Please consider donating to Behind the Black, by giving either a one-time contribution or a regular subscription, as outlined in the tip jar to the right or below. Your support will allow me to continue covering science and culture as I have for the past twenty years, independent and free from any outside influence.
Scouring the Aegean Sea for the world’s oldest shipwrecks.
A Bronze Age wreck called Ulu Burun shows how the remains of a single ship can transform archaeologists’ understanding of an era. Discovered in 1982, it lies about 9 kilometres southeast of Kaş in southern Turkey, and dates from around 1300 BC, a century or two after the Minoans disappeared.
Christos Agourides, secretary-general of the Hellenic Institute of Marine Archaeology in Athens, describes it as “the dream of every marine archaeologist”. It took ten years to excavate, and researchers are still studying the nearly 17 tonnes of treasures recovered. The vast cargo includes ebony, ivory, ostrich eggs, resin, spices, weapons, jewellery and textiles as well as ingots of copper, tin and glass.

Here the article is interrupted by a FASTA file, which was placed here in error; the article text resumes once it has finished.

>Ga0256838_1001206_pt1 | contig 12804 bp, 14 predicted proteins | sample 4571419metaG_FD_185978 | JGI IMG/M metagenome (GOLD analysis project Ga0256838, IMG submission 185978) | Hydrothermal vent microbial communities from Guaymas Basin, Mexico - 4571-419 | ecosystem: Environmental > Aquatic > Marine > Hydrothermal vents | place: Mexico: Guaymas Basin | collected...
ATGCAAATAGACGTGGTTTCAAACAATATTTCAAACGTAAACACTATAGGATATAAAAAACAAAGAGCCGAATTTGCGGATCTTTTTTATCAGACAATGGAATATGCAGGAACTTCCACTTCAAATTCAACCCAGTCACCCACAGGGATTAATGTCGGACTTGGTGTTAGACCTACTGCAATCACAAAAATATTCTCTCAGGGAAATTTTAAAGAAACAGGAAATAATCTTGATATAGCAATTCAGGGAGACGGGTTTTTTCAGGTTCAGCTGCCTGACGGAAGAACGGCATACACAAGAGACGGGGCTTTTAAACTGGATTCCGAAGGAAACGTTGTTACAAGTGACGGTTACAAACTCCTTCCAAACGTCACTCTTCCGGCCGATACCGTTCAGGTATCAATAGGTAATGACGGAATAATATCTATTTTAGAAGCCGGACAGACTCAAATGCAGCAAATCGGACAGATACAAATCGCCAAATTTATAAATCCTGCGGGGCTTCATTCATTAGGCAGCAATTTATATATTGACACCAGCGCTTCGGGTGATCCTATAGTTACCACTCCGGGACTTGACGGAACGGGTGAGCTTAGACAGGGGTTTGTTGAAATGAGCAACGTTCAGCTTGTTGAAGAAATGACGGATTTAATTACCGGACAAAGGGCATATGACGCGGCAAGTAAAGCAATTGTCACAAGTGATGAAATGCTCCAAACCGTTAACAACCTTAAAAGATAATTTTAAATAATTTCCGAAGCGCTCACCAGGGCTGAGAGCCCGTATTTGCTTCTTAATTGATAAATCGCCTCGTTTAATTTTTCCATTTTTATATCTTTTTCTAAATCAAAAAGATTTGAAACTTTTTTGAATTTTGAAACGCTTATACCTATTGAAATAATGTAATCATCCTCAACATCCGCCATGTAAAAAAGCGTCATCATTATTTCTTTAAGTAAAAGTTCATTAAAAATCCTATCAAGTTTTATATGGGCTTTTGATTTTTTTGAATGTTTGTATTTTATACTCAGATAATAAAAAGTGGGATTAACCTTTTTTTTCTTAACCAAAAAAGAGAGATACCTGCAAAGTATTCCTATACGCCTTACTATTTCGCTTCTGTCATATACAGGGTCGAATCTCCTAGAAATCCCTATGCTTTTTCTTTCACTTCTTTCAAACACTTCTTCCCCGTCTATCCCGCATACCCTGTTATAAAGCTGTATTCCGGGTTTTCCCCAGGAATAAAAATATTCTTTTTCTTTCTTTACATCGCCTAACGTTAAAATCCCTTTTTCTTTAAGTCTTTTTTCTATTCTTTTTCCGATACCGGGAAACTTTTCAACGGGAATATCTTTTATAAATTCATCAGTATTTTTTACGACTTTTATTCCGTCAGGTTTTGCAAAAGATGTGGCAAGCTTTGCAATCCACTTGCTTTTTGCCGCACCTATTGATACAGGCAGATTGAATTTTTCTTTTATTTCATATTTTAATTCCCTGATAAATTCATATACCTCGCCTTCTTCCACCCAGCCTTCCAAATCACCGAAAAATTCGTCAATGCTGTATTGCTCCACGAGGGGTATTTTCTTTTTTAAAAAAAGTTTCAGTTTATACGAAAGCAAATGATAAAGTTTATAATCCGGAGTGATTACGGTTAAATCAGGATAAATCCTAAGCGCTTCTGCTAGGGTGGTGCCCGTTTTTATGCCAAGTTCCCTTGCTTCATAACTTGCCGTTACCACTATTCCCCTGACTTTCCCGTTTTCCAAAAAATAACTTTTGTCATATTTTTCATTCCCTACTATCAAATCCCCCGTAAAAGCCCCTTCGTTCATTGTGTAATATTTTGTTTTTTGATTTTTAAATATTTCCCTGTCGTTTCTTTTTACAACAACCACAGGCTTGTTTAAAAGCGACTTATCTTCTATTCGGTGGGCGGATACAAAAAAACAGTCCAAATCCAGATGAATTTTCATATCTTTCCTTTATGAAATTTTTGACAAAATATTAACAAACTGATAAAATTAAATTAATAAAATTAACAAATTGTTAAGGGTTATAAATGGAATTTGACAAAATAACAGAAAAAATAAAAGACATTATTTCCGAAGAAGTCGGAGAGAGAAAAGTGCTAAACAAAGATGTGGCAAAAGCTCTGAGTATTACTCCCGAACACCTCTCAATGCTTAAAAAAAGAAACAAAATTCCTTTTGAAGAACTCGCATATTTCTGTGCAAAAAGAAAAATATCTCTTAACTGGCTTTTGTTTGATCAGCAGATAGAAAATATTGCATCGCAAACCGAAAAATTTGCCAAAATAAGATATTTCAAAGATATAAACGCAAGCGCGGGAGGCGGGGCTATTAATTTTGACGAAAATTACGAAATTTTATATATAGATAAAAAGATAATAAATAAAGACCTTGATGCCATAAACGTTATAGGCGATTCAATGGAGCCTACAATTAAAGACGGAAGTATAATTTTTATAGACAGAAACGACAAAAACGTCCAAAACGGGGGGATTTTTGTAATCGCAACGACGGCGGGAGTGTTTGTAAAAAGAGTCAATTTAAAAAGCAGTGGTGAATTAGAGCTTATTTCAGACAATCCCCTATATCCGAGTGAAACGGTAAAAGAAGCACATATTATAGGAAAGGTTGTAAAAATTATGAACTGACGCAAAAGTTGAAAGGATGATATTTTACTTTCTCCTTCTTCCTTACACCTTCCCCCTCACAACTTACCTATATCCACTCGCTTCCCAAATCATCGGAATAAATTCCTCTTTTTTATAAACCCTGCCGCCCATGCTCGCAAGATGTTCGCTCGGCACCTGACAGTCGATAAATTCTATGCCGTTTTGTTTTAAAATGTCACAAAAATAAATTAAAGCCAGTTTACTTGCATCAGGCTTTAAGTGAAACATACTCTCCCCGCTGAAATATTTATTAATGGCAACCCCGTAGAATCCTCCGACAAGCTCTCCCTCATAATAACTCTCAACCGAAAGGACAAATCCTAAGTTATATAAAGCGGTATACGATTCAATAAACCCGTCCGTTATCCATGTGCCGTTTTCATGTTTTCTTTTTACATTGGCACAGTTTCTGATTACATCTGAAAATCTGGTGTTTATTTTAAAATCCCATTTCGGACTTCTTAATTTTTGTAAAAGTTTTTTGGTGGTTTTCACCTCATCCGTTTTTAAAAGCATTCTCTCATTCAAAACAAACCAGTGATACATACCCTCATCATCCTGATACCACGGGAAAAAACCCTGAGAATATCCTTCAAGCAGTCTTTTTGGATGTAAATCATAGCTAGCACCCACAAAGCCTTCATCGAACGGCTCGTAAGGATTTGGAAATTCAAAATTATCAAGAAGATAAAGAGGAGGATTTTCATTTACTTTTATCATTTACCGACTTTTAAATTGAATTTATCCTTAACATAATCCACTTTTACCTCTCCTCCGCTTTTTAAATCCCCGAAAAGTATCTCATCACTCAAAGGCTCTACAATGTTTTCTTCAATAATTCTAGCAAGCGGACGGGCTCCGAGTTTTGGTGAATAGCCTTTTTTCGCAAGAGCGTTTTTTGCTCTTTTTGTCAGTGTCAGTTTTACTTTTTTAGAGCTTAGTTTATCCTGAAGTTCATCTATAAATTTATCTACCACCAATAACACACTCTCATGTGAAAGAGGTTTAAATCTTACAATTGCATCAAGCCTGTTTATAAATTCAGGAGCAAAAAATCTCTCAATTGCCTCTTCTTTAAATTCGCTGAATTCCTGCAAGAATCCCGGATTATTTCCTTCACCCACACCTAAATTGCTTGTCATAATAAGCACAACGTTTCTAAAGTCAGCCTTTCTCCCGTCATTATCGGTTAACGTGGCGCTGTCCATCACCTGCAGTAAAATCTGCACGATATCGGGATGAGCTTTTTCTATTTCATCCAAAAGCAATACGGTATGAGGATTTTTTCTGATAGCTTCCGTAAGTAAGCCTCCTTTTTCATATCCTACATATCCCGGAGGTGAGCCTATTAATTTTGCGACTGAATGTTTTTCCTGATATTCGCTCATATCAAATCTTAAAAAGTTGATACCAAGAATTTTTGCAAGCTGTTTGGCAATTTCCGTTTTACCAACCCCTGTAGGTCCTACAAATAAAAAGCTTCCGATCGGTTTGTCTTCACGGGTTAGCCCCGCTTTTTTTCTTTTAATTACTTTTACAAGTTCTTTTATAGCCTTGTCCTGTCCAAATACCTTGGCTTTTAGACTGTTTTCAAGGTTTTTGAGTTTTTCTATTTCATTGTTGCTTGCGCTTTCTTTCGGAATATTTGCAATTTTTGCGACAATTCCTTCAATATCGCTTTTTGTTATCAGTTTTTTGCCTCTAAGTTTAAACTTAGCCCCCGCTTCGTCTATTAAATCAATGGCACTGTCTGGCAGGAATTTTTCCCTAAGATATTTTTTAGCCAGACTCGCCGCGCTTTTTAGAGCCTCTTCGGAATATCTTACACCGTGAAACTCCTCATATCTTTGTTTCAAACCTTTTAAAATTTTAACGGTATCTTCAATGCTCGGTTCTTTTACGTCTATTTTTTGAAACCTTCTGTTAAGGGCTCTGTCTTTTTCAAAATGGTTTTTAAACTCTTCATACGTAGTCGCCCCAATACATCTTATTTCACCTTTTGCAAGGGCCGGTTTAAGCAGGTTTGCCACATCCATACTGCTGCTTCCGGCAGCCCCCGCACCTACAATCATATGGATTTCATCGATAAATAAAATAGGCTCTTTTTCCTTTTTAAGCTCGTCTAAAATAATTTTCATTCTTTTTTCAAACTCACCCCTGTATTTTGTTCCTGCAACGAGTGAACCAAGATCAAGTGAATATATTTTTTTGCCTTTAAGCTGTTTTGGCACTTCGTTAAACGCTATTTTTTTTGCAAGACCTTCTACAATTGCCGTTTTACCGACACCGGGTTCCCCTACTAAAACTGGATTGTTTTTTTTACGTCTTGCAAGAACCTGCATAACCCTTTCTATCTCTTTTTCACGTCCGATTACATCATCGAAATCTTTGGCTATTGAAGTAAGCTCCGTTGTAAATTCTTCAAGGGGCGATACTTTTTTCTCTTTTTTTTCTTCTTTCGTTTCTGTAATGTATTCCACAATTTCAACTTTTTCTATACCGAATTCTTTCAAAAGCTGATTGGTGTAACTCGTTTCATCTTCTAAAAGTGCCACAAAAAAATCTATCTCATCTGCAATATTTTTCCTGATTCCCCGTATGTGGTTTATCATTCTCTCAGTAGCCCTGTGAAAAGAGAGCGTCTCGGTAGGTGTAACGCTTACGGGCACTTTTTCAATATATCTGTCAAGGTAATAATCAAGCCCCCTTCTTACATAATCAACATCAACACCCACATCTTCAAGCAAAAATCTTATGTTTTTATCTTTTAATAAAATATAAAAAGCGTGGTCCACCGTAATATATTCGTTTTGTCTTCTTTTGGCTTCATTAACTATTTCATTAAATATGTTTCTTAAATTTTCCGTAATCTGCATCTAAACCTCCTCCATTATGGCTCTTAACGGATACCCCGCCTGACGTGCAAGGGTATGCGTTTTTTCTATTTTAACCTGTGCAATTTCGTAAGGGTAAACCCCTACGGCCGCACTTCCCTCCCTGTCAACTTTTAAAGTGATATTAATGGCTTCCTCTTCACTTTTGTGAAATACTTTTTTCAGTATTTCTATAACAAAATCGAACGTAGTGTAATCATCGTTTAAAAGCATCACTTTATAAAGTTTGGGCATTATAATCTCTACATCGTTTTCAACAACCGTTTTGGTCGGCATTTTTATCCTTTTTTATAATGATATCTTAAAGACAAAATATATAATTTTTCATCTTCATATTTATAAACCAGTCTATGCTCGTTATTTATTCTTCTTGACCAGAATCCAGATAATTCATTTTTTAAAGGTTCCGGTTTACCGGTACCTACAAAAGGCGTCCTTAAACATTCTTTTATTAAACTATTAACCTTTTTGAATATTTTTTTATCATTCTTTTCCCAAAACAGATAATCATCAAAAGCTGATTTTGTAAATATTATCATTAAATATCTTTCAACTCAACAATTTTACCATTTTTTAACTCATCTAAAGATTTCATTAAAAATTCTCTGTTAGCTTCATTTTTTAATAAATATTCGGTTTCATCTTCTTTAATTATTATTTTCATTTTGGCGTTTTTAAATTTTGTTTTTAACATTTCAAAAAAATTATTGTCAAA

But what really stunned archaeologists was that the artefacts on this one vessel came from at least 11 different cultures1 — from a gold scarab bearing the name of the Egyptian queen Nefertiti to copper from Cyprus and tin from central Asia.
The wreck provided tangible evidence of an astonishing array of contacts and trade between the different cultures of the Mediterranean and Near East in the late Bronze Age. The Ulu Burun ship sailed at around the time that Tutankhamun ruled Egypt, and “it is far more important than Tutankhamun’s tomb as a contribution to our understanding of the period”, according to Wachsmann. “This goes to the nitty gritty of the world. It’s Wall Street in a ship.”